Teaching Science

In Our Time: Pauli’s Exclusion Principle

In Our Time is a wonderful series on BBC Radio 4.

Melvyn Bragg and guests discuss the life and ideas of Wolfgang Pauli (1900-1958), whose Exclusion Principle is one of the key ideas in quantum mechanics. A brilliant physicist, at 21 Pauli wrote a review of Einstein's theory of general relativity and that review is still a standard work of reference today. The Pauli Exclusion Principle proposes that no two electrons in an atom can be at the same time in the same state or configuration, and it helps explain a wide range of phenomena such as the electron shell structure of atoms. Pauli went on to postulate the existence of the neutrino, which was confirmed in his lifetime. Following further development of his exclusion principle, Pauli was awarded the Nobel Prize in Physics in 1945 for his 'decisive contribution through his discovery of a new law of Nature'. He also had a long correspondence with Jung, and a reputation for accidentally breaking experimental equipment which was dubbed The Pauli Effect.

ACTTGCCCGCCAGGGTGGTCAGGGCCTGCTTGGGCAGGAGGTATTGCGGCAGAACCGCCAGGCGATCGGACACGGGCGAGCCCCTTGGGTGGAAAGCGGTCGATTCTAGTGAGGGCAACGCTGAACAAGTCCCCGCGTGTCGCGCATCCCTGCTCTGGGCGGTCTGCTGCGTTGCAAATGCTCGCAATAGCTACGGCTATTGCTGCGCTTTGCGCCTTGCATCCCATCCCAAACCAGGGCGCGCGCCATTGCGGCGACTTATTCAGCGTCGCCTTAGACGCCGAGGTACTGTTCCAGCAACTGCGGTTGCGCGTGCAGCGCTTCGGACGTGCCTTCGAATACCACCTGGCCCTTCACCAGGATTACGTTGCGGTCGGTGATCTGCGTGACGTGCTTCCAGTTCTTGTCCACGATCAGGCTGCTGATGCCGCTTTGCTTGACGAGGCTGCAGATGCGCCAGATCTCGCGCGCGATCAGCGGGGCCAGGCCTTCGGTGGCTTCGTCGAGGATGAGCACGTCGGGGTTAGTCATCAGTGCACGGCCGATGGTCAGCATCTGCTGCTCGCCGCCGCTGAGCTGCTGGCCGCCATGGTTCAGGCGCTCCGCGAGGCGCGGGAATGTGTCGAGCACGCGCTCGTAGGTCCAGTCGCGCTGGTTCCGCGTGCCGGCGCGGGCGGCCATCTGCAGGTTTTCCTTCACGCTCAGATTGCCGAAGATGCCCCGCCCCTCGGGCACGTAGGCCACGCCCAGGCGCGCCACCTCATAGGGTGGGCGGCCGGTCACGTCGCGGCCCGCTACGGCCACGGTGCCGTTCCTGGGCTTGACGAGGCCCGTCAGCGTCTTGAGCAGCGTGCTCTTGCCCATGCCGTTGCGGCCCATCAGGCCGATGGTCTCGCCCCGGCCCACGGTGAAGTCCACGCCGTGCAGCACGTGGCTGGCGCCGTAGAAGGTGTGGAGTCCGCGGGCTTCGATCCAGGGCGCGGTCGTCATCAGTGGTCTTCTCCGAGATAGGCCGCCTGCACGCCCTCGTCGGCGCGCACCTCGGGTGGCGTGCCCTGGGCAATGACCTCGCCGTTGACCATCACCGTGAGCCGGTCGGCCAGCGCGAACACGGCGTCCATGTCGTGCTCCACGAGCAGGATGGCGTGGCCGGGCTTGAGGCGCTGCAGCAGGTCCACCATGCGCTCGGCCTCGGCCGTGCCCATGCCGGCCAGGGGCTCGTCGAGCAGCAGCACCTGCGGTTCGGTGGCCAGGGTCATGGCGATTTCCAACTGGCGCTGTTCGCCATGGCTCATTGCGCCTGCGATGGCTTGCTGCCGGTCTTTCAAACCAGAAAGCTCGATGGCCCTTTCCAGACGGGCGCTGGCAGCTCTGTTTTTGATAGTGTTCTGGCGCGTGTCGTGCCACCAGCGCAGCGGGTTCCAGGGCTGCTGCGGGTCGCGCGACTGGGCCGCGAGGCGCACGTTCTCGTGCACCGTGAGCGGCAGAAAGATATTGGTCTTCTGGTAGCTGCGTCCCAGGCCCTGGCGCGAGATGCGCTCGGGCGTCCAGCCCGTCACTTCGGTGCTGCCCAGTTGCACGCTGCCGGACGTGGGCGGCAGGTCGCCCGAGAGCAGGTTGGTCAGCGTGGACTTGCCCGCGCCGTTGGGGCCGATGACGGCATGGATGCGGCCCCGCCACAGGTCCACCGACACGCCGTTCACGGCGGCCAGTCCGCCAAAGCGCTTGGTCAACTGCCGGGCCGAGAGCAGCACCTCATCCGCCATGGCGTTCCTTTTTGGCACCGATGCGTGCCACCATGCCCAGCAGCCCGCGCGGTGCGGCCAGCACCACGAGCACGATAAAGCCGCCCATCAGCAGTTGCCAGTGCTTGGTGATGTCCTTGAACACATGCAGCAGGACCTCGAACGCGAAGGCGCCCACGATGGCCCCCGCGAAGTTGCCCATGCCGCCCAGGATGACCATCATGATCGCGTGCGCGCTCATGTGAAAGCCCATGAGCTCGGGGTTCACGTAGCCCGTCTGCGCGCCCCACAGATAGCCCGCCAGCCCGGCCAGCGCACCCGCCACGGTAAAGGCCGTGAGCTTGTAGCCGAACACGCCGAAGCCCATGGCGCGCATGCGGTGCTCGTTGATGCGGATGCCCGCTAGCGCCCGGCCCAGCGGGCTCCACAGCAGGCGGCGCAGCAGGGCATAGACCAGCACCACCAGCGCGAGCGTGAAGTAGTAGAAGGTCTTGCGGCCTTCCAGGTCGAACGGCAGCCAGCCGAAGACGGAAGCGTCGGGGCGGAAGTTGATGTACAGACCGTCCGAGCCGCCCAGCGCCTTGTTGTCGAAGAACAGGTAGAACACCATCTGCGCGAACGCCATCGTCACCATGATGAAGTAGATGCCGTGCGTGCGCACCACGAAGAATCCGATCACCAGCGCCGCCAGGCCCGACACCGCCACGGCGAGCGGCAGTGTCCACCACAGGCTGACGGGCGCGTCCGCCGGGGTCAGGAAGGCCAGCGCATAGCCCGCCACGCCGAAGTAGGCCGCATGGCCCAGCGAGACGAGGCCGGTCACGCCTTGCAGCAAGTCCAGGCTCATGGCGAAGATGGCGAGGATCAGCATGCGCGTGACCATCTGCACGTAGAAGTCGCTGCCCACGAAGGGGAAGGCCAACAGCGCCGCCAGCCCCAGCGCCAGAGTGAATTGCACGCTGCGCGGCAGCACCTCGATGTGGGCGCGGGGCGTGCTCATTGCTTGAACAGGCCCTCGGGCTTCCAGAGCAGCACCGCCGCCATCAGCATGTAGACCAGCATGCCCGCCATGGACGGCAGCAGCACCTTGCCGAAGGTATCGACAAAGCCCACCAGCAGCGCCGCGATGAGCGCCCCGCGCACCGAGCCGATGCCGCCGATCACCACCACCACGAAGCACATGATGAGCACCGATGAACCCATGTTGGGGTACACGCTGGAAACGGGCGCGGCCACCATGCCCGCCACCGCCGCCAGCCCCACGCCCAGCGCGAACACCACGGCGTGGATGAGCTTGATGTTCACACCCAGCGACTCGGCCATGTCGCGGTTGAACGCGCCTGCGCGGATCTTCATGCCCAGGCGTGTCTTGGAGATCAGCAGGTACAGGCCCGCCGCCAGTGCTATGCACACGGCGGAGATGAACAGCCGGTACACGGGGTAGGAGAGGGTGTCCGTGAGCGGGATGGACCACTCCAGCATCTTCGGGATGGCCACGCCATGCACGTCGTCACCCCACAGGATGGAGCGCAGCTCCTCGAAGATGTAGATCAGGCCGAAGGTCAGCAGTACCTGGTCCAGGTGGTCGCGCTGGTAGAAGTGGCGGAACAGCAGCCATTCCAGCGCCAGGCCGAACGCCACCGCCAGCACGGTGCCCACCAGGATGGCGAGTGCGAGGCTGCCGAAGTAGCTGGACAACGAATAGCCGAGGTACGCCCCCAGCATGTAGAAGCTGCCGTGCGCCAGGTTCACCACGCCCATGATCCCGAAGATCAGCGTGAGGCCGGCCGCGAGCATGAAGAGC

Linked in the grade 12 modern physics page.